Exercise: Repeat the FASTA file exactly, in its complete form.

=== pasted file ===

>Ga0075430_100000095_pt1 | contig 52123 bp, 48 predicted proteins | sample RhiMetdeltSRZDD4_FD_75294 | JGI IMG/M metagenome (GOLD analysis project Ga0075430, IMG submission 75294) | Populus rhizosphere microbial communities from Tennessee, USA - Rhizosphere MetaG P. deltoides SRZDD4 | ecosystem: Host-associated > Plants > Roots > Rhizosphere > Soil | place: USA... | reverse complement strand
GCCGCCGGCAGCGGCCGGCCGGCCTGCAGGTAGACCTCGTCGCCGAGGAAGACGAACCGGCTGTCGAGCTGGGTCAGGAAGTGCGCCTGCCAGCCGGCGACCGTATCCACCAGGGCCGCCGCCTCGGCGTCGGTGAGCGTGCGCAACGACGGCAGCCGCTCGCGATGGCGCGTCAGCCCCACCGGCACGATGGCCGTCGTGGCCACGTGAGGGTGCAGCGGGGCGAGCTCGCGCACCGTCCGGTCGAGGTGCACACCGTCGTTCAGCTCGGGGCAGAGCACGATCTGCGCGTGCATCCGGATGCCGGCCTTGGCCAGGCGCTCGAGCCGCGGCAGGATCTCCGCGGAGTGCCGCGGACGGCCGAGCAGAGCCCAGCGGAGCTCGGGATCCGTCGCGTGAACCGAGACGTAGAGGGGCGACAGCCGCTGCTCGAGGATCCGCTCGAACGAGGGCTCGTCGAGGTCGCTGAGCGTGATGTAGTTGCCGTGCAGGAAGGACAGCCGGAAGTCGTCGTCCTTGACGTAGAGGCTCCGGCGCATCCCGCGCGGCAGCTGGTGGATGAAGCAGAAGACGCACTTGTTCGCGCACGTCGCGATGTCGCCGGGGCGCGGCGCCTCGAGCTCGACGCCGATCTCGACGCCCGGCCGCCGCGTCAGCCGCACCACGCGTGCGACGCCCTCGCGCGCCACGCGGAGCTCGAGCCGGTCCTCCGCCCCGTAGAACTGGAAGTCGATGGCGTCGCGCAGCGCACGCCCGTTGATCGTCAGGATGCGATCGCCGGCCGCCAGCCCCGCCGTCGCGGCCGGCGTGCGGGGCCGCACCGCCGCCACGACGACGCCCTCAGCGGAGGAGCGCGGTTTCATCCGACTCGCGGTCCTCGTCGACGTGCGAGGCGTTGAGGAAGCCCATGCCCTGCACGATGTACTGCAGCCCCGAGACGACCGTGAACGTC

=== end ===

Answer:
>Ga0075430_100000095_pt1 | contig 52123 bp, 48 predicted proteins | sample RhiMetdeltSRZDD4_FD_75294 | JGI IMG/M metagenome (GOLD analysis project Ga0075430, IMG submission 75294) | Populus rhizosphere microbial communities from Tennessee, USA - Rhizosphere MetaG P. deltoides SRZDD4 | ecosystem: Host-associated > Plants > Roots > Rhizosphere > Soil | place: USA... | reverse complement strand
GCCGCCGGCAGCGGCCGGCCGGCCTGCAGGTAGACCTCGTCGCCGAGGAAGACGAACCGGCTGTCGAGCTGGGTCAGGAAGTGCGCCTGCCAGCCGGCGACCGTATCCACCAGGGCCGCCGCCTCGGCGTCGGTGAGCGTGCGCAACGACGGCAGCCGCTCGCGATGGCGCGTCAGCCCCACCGGCACGATGGCCGTCGTGGCCACGTGAGGGTGCAGCGGGGCGAGCTCGCGCACCGTCCGGTCGAGGTGCACACCGTCGTTCAGCTCGGGGCAGAGCACGATCTGCGCGTGCATCCGGATGCCGGCCTTGGCCAGGCGCTCGAGCCGCGGCAGGATCTCCGCGGAGTGCCGCGGACGGCCGAGCAGAGCCCAGCGGAGCTCGGGATCCGTCGCGTGAACCGAGACGTAGAGGGGCGACAGCCGCTGCTCGAGGATCCGCTCGAACGAGGGCTCGTCGAGGTCGCTGAGCGTGATGTAGTTGCCGTGCAGGAAGGACAGCCGGAAGTCGTCGTCCTTGACGTAGAGGCTCCGGCGCATCCCGCGCGGCAGCTGGTGGATGAAGCAGAAGACGCACTTGTTCGCGCACGTCGCGATGTCGCCGGGGCGCGGCGCCTCGAGCTCGACGCCGATCTCGACGCCCGGCCGCCGCGTCAGCCGCACCACGCGTGCGACGCCCTCGCGCGCCACGCGGAGCTCGAGCCGGTCCTCCGCCCCGTAGAACTGGAAGTCGATGGCGTCGCGCAGCGCACGCCCGTTGATCGTCAGGATGCGATCGCCGGCCGCCAGCCCCGCCGTCGCGGCCGGCGTGCGGGGCCGCACCGCCGCCACGACGACGCCCTCAGCGGAGGAGCGCGGTTTCATCCGACTCGCGGTCCTCGTCGACGTGCGAGGCGTTGAGGAAGCCCATGCCCTGCACGATGTACTGCAGCCCCGAGACGACCGTGAACGTC